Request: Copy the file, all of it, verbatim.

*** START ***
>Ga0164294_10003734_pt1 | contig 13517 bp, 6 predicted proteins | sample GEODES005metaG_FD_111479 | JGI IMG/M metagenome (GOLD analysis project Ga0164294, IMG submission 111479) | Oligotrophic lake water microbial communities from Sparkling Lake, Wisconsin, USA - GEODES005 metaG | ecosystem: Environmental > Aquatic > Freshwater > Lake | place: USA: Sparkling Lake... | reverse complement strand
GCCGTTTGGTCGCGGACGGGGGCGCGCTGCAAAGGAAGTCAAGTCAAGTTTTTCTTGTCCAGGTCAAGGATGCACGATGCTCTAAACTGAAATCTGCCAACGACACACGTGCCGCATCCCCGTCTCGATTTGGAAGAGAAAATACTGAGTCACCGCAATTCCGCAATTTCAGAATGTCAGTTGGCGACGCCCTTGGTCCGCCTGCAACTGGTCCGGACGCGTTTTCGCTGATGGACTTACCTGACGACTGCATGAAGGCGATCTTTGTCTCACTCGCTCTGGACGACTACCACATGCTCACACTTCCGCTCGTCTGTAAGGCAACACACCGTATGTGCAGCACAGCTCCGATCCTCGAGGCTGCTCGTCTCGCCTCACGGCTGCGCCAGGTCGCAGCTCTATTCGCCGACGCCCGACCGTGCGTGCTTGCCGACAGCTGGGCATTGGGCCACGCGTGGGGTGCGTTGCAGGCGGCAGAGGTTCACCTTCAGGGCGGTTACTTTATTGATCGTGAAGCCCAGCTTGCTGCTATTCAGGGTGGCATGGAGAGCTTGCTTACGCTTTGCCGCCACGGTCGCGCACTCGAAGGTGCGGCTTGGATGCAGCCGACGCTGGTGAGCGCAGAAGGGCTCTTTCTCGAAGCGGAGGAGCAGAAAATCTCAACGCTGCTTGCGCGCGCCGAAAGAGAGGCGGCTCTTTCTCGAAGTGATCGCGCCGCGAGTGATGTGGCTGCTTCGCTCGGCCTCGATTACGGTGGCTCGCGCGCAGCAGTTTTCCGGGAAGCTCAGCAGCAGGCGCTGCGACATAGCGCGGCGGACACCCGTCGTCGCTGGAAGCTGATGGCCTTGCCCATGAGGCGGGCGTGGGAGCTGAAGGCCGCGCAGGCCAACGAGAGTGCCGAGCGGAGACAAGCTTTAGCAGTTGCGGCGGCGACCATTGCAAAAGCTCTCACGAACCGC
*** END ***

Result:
>Ga0164294_10003734_pt1 | contig 13517 bp, 6 predicted proteins | sample GEODES005metaG_FD_111479 | JGI IMG/M metagenome (GOLD analysis project Ga0164294, IMG submission 111479) | Oligotrophic lake water microbial communities from Sparkling Lake, Wisconsin, USA - GEODES005 metaG | ecosystem: Environmental > Aquatic > Freshwater > Lake | place: USA: Sparkling Lake... | reverse complement strand
GCCGTTTGGTCGCGGACGGGGGCGCGCTGCAAAGGAAGTCAAGTCAAGTTTTTCTTGTCCAGGTCAAGGATGCACGATGCTCTAAACTGAAATCTGCCAACGACACACGTGCCGCATCCCCGTCTCGATTTGGAAGAGAAAATACTGAGTCACCGCAATTCCGCAATTTCAGAATGTCAGTTGGCGACGCCCTTGGTCCGCCTGCAACTGGTCCGGACGCGTTTTCGCTGATGGACTTACCTGACGACTGCATGAAGGCGATCTTTGTCTCACTCGCTCTGGACGACTACCACATGCTCACACTTCCGCTCGTCTGTAAGGCAACACACCGTATGTGCAGCACAGCTCCGATCCTCGAGGCTGCTCGTCTCGCCTCACGGCTGCGCCAGGTCGCAGCTCTATTCGCCGACGCCCGACCGTGCGTGCTTGCCGACAGCTGGGCATTGGGCCACGCGTGGGGTGCGTTGCAGGCGGCAGAGGTTCACCTTCAGGGCGGTTACTTTATTGATCGTGAAGCCCAGCTTGCTGCTATTCAGGGTGGCATGGAGAGCTTGCTTACGCTTTGCCGCCACGGTCGCGCACTCGAAGGTGCGGCTTGGATGCAGCCGACGCTGGTGAGCGCAGAAGGGCTCTTTCTCGAAGCGGAGGAGCAGAAAATCTCAACGCTGCTTGCGCGCGCCGAAAGAGAGGCGGCTCTTTCTCGAAGTGATCGCGCCGCGAGTGATGTGGCTGCTTCGCTCGGCCTCGATTACGGTGGCTCGCGCGCAGCAGTTTTCCGGGAAGCTCAGCAGCAGGCGCTGCGACATAGCGCGGCGGACACCCGTCGTCGCTGGAAGCTGATGGCCTTGCCCATGAGGCGGGCGTGGGAGCTGAAGGCCGCGCAGGCCAACGAGAGTGCCGAGCGGAGACAAGCTTTAGCAGTTGCGGCGGCGACCATTGCAAAAGCTCTCACGAACCGC